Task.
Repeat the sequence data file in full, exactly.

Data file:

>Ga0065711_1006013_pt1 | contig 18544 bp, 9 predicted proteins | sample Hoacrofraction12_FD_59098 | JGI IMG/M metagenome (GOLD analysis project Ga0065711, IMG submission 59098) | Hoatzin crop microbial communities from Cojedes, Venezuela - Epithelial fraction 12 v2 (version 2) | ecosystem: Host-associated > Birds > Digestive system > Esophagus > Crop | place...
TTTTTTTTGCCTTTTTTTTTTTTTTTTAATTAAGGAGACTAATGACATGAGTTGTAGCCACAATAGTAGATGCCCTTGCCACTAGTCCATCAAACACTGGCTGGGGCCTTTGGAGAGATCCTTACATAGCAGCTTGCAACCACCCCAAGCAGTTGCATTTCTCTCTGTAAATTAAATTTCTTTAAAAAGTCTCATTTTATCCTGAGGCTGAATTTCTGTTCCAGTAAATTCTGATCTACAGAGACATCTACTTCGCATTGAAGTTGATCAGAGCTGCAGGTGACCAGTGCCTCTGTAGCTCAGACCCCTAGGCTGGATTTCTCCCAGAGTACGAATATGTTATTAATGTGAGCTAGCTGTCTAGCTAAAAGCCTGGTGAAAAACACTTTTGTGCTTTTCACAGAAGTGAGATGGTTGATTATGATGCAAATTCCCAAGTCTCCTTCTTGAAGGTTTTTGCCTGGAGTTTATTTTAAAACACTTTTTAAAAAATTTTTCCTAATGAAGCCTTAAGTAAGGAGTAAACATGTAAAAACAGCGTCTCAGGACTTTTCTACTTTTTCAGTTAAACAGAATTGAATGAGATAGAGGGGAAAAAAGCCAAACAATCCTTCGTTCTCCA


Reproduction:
>Ga0065711_1006013_pt1 | contig 18544 bp, 9 predicted proteins | sample Hoacrofraction12_FD_59098 | JGI IMG/M metagenome (GOLD analysis project Ga0065711, IMG submission 59098) | Hoatzin crop microbial communities from Cojedes, Venezuela - Epithelial fraction 12 v2 (version 2) | ecosystem: Host-associated > Birds > Digestive system > Esophagus > Crop | place...
TTTTTTTTGCCTTTTTTTTTTTTTTTTAATTAAGGAGACTAATGACATGAGTTGTAGCCACAATAGTAGATGCCCTTGCCACTAGTCCATCAAACACTGGCTGGGGCCTTTGGAGAGATCCTTACATAGCAGCTTGCAACCACCCCAAGCAGTTGCATTTCTCTCTGTAAATTAAATTTCTTTAAAAAGTCTCATTTTATCCTGAGGCTGAATTTCTGTTCCAGTAAATTCTGATCTACAGAGACATCTACTTCGCATTGAAGTTGATCAGAGCTGCAGGTGACCAGTGCCTCTGTAGCTCAGACCCCTAGGCTGGATTTCTCCCAGAGTACGAATATGTTATTAATGTGAGCTAGCTGTCTAGCTAAAAGCCTGGTGAAAAACACTTTTGTGCTTTTCACAGAAGTGAGATGGTTGATTATGATGCAAATTCCCAAGTCTCCTTCTTGAAGGTTTTTGCCTGGAGTTTATTTTAAAACACTTTTTAAAAAATTTTTCCTAATGAAGCCTTAAGTAAGGAGTAAACATGTAAAAACAGCGTCTCAGGACTTTTCTACTTTTTCAGTTAAACAGAATTGAATGAGATAGAGGGGAAAAAAGCCAAACAATCCTTCGTTCTCCA